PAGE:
Experian and The National Literacy Trust partner on financial literacy campaign

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Experian and The National Literacy Trust partner on financial literacy campaign

The National Literacy Trust has partnered with Experian to launch ‘Words that Count’, a national campaign to boost the financial literacy and understanding of six million young people aged between 16 and 24 in the UK.

The campaign will focus on a new relevant topic every fortnight over a period of six months, where Gen Z users can learn about managing their first jobs, paying bills and council tax. This news comes soon after a Money and Pensions Service survey found that only 51% of 16–17-year-olds in the UK feel confident about managing their own money.

The Words that Count website will have resources endorsed by influencers in the financial literacy space.

The National Literacy Trust revealed in 2019 that children and young people that have good reading skills are four times as likely to have good financial skills than their peers who have poor reading skills (36% vs 9%). Furthermore, children and young people who have poor reading skills are four times as likely to also have poor financial skills (56% vs 12%).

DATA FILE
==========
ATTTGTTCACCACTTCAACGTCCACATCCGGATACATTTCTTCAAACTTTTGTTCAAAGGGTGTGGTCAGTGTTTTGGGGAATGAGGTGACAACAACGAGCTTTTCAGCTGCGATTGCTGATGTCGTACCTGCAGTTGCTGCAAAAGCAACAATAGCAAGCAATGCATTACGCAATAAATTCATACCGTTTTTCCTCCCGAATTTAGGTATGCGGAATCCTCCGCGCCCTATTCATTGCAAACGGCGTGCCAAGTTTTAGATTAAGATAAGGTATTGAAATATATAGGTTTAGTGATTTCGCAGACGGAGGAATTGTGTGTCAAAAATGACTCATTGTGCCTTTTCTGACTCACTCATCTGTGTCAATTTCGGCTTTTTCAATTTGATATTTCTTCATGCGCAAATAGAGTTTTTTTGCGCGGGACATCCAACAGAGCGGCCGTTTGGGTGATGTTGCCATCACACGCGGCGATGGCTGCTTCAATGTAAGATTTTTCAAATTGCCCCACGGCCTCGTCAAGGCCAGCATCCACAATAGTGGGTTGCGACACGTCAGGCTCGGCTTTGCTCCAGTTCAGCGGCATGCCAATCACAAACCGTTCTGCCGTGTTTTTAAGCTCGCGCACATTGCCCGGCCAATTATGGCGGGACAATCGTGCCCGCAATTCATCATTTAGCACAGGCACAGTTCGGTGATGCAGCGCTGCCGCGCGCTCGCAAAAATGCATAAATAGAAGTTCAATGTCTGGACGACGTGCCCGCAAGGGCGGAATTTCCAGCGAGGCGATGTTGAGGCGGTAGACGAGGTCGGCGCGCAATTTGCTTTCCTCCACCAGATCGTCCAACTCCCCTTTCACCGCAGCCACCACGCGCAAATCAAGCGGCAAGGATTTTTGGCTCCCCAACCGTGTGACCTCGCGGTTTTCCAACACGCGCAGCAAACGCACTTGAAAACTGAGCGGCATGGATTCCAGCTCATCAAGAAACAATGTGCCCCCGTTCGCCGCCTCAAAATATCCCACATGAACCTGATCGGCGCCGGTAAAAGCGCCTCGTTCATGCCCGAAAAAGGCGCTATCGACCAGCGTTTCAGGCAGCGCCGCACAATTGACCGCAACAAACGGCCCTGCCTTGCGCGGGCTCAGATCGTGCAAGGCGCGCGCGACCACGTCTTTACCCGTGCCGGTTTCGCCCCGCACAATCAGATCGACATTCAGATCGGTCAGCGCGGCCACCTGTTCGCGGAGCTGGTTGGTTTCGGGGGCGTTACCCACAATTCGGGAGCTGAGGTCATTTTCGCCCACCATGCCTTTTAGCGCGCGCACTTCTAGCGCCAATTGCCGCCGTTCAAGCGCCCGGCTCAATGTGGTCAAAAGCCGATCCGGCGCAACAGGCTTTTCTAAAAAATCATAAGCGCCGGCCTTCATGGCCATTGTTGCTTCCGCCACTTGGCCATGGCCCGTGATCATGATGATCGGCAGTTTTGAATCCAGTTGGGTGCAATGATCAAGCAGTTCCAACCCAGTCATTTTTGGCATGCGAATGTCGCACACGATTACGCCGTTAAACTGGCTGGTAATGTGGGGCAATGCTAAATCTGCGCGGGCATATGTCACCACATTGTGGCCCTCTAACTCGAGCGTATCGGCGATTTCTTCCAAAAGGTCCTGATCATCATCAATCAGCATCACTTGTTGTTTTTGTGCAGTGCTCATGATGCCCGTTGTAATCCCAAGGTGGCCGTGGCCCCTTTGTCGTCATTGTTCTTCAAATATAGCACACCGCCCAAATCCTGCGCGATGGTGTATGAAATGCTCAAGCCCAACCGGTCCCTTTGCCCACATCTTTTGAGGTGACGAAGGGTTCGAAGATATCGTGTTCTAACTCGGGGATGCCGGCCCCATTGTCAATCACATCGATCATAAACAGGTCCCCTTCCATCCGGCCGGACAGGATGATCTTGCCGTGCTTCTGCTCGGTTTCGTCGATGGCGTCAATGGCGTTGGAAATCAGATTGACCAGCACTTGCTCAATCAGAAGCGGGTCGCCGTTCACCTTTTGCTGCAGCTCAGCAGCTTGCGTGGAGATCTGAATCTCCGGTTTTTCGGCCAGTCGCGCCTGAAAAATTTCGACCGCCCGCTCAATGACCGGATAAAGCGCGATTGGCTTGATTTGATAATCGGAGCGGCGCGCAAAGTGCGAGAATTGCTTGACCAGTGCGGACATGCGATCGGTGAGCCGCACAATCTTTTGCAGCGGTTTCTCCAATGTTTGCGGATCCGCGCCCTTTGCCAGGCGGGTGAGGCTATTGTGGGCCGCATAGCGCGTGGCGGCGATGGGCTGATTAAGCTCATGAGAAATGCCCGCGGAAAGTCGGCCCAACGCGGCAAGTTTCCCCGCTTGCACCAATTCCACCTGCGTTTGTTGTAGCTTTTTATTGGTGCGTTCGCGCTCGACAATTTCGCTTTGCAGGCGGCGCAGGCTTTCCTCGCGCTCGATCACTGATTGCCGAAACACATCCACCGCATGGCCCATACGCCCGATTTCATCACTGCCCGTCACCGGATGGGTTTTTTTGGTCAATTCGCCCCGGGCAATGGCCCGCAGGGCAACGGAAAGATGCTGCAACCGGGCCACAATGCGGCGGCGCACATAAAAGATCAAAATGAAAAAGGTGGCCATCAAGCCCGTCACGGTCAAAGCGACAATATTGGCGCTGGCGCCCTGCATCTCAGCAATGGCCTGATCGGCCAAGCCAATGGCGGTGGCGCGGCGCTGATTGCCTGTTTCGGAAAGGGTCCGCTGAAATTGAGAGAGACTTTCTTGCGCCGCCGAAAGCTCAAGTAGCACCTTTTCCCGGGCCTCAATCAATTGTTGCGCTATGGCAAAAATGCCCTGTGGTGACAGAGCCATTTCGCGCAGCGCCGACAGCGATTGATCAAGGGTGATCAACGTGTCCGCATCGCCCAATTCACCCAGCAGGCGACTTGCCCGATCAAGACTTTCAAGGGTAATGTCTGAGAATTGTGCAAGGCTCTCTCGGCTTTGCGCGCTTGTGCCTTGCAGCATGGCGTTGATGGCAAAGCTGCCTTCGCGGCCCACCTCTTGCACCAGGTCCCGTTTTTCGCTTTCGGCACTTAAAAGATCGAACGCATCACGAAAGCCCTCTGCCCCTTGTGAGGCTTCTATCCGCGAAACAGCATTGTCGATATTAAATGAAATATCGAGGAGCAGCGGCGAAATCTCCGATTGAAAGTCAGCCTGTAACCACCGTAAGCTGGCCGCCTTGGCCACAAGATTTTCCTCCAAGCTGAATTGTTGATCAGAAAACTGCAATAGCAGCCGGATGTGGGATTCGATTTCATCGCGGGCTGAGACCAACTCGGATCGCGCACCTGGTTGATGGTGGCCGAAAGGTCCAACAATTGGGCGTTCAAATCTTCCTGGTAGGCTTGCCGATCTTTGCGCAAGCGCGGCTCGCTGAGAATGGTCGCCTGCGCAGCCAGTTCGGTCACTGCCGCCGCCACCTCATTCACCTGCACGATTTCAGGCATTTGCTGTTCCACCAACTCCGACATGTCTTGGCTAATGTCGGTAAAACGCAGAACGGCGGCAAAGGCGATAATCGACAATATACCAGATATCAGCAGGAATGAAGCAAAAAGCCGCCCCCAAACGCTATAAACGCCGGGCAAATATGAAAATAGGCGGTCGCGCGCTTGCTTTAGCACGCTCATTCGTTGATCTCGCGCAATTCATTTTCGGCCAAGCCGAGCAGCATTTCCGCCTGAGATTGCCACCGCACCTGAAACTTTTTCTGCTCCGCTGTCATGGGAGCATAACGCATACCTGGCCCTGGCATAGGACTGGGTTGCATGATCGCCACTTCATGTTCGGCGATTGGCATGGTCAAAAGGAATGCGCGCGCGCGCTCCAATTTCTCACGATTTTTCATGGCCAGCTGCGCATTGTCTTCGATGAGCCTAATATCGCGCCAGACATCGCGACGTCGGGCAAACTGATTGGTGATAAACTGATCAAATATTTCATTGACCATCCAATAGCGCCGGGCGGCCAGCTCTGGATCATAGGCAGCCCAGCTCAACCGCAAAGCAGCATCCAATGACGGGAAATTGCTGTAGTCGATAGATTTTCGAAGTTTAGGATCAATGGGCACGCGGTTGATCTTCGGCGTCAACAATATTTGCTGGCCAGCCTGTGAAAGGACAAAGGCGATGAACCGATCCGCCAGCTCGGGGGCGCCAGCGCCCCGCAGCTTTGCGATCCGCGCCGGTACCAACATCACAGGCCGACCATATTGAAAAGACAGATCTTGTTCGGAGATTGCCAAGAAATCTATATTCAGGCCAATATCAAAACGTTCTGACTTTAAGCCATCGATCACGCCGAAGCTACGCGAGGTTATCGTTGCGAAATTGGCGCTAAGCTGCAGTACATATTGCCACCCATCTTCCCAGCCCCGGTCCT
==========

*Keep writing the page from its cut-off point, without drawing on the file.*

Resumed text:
Jonathan Douglas CBE, chief executive of the National Literacy Trust, comments: “‘Words that Count’ aims to give people the confidence and competence to understand words in everyday situations that will allow them to make sound financial decisions knowing and using what support is out there, regardless of their situation. The advancement of technology has been brilliant on so many levels but there’s a limited number of people who are now equipped with the financial skills to become successful. We cannot afford to let this pandemic ruin young people’s futures any more than it has already. I would urge all young people to sign up for these free courses.”

James Jones, head of consumer affairs, Experian UK&I, adds: “We know that 16-to-24-year-olds have been one of the most heavily impacted age groups since the start of the pandemic, so it’s vital they get the support they need to help them succeed and avoid long-term problems associated with financial difficulty, such as problem debt and poor mental health.”

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